Kansas News Service
TOPEKA — A bipartisan plan to expand Medicaid coverage in Kansas may go nowhere if the threat of coronavirus shortens the 2020 legislative session. Legislators rushed to pass a budget in March so that they could take an early and longer-than-usual spring break in response to the coronavirus pandemic. Originally, they were scheduled to stay in session through April 3, take a break and return April 27 to wrap up business for the year.
The Medicaid proposal would extend insurance coverage to more than 130,000 low-income Kansans, including thousands of people 60 and up who are too young to qualify for Medicare but make too much money to receive Medicaid under current regulations. AARP, the Silver-Haired Legislature and many other advocates for seniors support expansion, which has been approved by 36 other states. The federal government picks up 90 percent of the cost.
Susan Wagle, the Wichita Republican who is president of the Kansas Senate, used her position to block consideration of the expansion bill. A majority of state senators back the plan, virtually assuring its passage if Wagle allowed a vote. But Wagle, a candidate for the U.S. Senate, insists that the Legislature first put an anti-abortion amendment to the Kansas Constitution up for a statewide vote.
Democratic Gov. Laura Kelly has tried to force Wagle to drop her blockage, insisting the two issues ought to succeed or fail on their own merits.
“It’s time,” Kelly said, “to stop playing games with people’s health.”
The amendment favored by Wagle would essentially overturn a recent Kansas Supreme Court decision that declared access to abortion a “fundamental” right under the state’s Bill of Rights.
Pressure has been building for weeks on legislative leaders — mostly Wagle — to negotiate an end to the stalemate.
In March, more than 70 Kansas Catholic nuns signed an open letter urging legislators to move forward on expansion.
“We cannot wait any longer to give Kansans the care they so desperately need,” the nuns said in the letter written under the banner of the Network Lobby for Catholic Social Justice, a national advocacy group for Catholic sisters.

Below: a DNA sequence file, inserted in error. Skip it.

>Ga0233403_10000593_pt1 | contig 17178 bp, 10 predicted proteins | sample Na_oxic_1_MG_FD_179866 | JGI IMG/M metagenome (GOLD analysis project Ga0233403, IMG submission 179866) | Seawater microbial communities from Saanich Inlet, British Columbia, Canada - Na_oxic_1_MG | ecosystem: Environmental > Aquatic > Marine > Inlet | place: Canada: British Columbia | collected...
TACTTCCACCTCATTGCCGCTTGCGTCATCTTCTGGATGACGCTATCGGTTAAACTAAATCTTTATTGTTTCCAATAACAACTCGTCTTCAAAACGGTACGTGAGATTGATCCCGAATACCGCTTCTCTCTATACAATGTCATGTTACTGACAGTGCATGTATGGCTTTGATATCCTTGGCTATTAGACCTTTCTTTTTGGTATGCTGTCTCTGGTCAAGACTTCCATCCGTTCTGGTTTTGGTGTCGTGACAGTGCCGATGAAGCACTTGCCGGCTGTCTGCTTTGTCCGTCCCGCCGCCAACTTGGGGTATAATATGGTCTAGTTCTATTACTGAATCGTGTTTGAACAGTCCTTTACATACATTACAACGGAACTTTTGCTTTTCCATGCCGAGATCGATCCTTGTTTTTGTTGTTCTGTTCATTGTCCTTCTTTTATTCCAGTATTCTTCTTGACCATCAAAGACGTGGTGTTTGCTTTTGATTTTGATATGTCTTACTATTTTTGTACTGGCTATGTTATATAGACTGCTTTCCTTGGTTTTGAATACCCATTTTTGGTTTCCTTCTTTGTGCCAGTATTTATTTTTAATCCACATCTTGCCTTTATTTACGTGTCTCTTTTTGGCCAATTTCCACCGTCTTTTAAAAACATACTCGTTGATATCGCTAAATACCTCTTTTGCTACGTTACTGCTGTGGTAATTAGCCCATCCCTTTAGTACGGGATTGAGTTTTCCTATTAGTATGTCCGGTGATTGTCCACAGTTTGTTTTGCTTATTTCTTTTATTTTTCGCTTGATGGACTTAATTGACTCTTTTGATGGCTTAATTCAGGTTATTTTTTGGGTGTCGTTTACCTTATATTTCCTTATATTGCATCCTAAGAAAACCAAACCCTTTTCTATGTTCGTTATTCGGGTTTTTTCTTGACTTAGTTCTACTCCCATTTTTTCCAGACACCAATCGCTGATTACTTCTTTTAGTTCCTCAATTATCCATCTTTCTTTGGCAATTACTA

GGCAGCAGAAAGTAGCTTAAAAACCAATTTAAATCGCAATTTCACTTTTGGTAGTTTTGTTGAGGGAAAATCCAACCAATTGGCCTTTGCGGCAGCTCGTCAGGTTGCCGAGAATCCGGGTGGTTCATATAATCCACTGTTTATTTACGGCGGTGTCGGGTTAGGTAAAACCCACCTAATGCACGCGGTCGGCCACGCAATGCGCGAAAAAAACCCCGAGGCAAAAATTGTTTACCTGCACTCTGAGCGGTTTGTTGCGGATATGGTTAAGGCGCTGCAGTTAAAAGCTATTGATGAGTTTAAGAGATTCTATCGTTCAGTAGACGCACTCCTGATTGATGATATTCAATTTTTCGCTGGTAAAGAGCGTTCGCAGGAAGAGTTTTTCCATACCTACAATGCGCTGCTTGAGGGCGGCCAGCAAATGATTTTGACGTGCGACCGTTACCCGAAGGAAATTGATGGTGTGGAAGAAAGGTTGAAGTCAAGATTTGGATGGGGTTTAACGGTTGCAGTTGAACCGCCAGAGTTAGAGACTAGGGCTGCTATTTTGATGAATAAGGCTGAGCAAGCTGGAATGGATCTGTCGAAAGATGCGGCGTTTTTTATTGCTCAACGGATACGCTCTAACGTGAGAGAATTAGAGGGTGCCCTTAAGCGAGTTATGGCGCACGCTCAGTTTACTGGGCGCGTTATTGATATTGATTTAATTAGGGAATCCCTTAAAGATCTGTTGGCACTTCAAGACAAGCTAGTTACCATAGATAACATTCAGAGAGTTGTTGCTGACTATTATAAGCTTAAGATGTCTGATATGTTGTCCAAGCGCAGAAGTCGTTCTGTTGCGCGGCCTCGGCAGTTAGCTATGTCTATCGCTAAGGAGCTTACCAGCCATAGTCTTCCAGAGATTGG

In a column published in the Topeka Capital-Journal the same month, three former presidents of the Kansas Senate — all Republicans — called on Wagle to reverse what they called her “reckless decision.”
Expansion would cover people whose household earnings fall below 138 percent of the federal poverty level — $36,156 for a family of four.
Wagle, a 20-year legislative veteran, is standing firm.
In an interview with the Kansas News Service, Wagle said expansion supporters may have the votes to pass the compromise. But she said they lack the number needed to pry it out of committee and bring it to the floor.
The abortion issue, she said, “trumps Medicaid expansion.”
Several senators who favor expansion are concerned about moving forward without first approving the constitutional amendment, Wagle said.
They’re “worried,” Wagle said, about expanding Medicaid without first ensuring that the state’s ban on taxpayer-funded abortions would remain in force.
Expansion supporters insist that isn’t a valid concern because Kansas law — unlike some other states — allows only those exceptions permitted under federal law. Those exceptions are to save the life of the woman, or if the pregnancy arises from abortion or rape.
Wagle successfully blocked Medicaid expansion during the 2019 legislative session, saying she wanted more time to study the issue but also calling it a “bloated,” “broken” and “failed” system.
The Senate approved the anti-abortion amendment in late January. The following week, the House fell four votes short of the two-thirds majority needed to advance it to a statewide vote.
If Kansas voters don’t ratify the amendment, abortion restrictions already in place could be challenged and “wiped off the books,” Wagle said.
So, she said, “until that amendment passes” there will be no vote on Medicaid expansion.
Abortion is a defining issue for many conservative voters. So some see Wagle’s fight for the constitutional amendment as an effort to boost support for her U.S. Senate bid.
Insisting politics didn’t drive her decision, Wagle acknowledges the standoff illustrates her willingness to fight for conservative causes.
“I’m the proven conservative in the race with a record that voters can trust,” she said.
In the end, it may not matter whether Wagle yields.
Jim Denning, the second-ranking Republican in the Kansas Senate who worked on the Medicaid proposal with Gov. Kelly, said he thinks he can rally enough senators behind a compromise to force a Medicaid expansion vote even over Wagle’s objections. However, that was before coronavirus upended things.
Jim McLean is the senior correspondent for the Kansas News Service, which is a collaboration of KCUR, Kansas Public Radio, KMUW and High Plains Public Radio focused on health, the social determinants of health and their connection to public policy. You can reach him on Twitter @jmcleanks or email jim (at) kcur (dot) org. The Associated Press also contributed to this report.